Boone: A Biography

Boone: A Biography

by Robert Morgan

The story of Daniel Boone is the story of Americaits ideals, its promise, its romance, and its destiny.

Extensive endnotes, cultural and historical background material, and maps and illustrations underscore the scope of this distinguished and immensely entertaining work.

  • Language: English
  • Category: Biography
  • Rating: 3.88
  • Pages: 538
  • Publish Date: October 16th 2007 by Algonquin Books
  • Isbn10: 1565124553
  • Isbn13: 9781565124554

What People Think about "Boone: A Biography"

The first words of the book are "Forget the coonskin cap; he never wore one." This sets the tone for one of the themes of the book -- that the myth of Daniel Boone was a phenomenon in itself and was often at odds with the real man, or was at least a larger-than-life image that served the purposes of those who helped create it. Irony plays a starring role in the life of Daniel Boone. The greatest irony of Boone's life is that his hunger for adventure and wilderness, for discovering uncharted territory, for living at one with Nature like the Indians, and the resulting trails that he blazed, actually paved the way for the rush of settlers westward that destroyed so much of what he loved. He quotes historian Richard Slotkin, "It was the figure of Daniel Boone, the solitary, Indian-like hunter of the deep woods, that became the most significant, most emotionally compelling myth-hero of the early republic.

I'm a Kentucky girl and loved all the great details about my state.

Boone himself was a complex figure. The book does a nice job of relating his family background, his childhood, and his increasing interest in trapping, hunting, and exploring. This book is a wonderfully balanced view of the life of Boone. Some nice features: a genealogy at the outset, a brief chronology of Boone's life.

Except for some basic facts about Boone's life (born near Philadelphia a Quaker, in debt a lot of his life, imprisoned by Shawnees for a couple of years, fought in a 1782 battle of the American Revolution), I don't have any better sense of the man than I did before I read it.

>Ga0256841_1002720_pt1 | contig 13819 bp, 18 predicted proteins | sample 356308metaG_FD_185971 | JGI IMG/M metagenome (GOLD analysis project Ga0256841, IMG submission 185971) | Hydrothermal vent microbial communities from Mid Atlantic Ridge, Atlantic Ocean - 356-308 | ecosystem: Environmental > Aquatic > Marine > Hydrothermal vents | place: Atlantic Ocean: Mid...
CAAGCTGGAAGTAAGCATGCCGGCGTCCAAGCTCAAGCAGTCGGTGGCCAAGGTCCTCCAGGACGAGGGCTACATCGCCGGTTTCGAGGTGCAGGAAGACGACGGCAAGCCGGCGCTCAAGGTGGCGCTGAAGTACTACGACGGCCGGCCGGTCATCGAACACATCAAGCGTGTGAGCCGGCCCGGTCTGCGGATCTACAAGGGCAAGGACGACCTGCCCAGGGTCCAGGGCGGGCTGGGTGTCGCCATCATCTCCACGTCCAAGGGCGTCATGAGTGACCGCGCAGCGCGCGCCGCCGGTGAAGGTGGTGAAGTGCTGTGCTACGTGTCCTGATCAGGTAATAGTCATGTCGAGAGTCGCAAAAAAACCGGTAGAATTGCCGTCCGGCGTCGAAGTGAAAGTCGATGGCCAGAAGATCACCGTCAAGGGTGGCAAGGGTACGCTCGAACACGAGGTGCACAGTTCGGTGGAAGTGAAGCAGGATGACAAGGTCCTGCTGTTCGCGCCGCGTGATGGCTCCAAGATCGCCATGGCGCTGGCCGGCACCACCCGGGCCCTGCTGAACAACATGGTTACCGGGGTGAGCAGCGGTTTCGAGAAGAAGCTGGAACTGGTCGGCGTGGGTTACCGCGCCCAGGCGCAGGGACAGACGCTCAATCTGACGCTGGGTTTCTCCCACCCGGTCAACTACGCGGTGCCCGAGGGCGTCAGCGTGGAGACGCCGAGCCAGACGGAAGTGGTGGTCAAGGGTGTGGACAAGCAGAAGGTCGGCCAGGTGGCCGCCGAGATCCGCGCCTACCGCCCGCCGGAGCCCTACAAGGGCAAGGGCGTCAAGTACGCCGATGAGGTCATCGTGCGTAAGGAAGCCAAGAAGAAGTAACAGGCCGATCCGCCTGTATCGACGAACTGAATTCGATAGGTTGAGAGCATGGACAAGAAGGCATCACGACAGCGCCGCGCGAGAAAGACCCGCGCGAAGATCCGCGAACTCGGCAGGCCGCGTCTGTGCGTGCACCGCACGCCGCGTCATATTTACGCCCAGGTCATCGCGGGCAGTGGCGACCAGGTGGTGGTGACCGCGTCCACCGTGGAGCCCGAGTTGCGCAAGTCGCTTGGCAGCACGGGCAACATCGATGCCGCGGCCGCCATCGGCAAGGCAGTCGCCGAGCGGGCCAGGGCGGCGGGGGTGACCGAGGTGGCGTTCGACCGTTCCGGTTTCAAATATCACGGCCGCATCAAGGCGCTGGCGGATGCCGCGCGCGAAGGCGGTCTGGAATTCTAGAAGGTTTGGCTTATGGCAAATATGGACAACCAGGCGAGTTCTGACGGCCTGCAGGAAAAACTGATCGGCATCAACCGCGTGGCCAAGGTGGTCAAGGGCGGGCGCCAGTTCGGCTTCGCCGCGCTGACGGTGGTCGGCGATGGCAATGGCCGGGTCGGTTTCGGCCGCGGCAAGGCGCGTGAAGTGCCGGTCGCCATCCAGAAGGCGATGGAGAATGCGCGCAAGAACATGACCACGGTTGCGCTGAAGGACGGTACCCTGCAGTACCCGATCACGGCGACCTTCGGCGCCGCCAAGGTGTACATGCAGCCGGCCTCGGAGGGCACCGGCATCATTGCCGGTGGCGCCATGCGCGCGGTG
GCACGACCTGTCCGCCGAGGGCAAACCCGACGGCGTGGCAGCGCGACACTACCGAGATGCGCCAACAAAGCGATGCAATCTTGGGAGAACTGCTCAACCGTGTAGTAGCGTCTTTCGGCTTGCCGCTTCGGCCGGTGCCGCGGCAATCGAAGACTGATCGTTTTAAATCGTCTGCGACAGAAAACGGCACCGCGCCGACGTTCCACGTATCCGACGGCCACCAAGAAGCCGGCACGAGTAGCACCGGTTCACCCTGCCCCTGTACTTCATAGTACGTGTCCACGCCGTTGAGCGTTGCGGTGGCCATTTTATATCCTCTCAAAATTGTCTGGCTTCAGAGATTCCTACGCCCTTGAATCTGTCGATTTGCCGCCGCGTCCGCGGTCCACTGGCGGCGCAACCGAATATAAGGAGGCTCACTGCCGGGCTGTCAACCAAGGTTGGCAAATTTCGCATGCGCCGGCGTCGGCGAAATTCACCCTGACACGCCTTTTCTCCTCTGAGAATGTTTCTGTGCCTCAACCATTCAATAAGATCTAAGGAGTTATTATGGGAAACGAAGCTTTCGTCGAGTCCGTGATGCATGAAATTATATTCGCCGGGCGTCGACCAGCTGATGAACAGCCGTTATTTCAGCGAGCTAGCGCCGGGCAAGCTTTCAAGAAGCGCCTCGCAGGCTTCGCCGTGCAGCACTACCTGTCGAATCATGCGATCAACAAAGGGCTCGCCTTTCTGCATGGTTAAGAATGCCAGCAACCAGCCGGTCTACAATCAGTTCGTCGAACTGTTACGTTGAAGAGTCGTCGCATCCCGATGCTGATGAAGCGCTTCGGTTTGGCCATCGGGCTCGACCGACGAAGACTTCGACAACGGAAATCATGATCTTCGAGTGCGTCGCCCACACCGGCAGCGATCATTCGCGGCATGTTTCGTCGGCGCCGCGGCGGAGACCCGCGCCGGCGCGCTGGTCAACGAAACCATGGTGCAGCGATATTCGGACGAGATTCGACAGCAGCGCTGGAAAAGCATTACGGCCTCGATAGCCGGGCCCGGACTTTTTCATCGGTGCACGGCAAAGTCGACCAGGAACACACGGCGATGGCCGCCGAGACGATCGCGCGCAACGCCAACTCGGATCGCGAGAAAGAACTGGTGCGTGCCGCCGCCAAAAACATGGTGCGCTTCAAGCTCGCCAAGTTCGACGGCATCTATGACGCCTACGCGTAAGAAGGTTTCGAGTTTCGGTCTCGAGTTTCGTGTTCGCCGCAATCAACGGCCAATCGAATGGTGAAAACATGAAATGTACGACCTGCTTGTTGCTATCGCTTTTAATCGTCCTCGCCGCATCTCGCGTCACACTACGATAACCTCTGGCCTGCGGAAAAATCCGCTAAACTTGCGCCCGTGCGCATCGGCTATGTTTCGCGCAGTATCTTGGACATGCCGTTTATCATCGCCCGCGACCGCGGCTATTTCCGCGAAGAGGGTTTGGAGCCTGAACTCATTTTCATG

I was also interested in all the times Boone flirted with the British (he WAS kind of flirting with moving to Canada). He also could have spent a little more time on the fact that Boone and his whole family were slaveholders. He spent a little time there, but it seemed like he would give it a couple of sentences and then happily move on.

Morgans research clears up many of the false assertions about Boone and gives us a closer look at the real man. Morgan gives the impression the Quaker Boones and their neighbors had no problems with the Native Americans while living in Pennsylvania. Morgan refers to Logan who, seeking revenge for the murder of his family, helped spark the 1774 Dunmores War, as a Mingo.

I found it kind of sad actually; that a man who so loved the wilderness of Kentucky but lived through the disappearance of wildlife as well as the land being divied up by holding companies and settlers.

This book was so interesting not only about Daniel's life but also about the wilderness of Can tuck ee (Kentucky) and the Shawnee Indians.

I just loved this book, especially the 2nd half, starting with Ch. 9 were Boone chased down some Indians who stole his daughter, Jemimah.

In Morgan's view, Boone's life can be read as a work of art that greatly influences and shapes reflections on nature and the frontier experience that would come later. My favorite section of the book was a roughly 100 page section in which Morgan describes Boone's years as a trapper and explorer in the wilderness. Untethered from major battles or tragic personal events in Boone's life (those would come), Morgan tries to capture Boone's love of the vast untamed wilderness. As America pushed west, it became clear that the United States would spell the end for the Native American way of life, and that the way of the settler was not a way of compromise.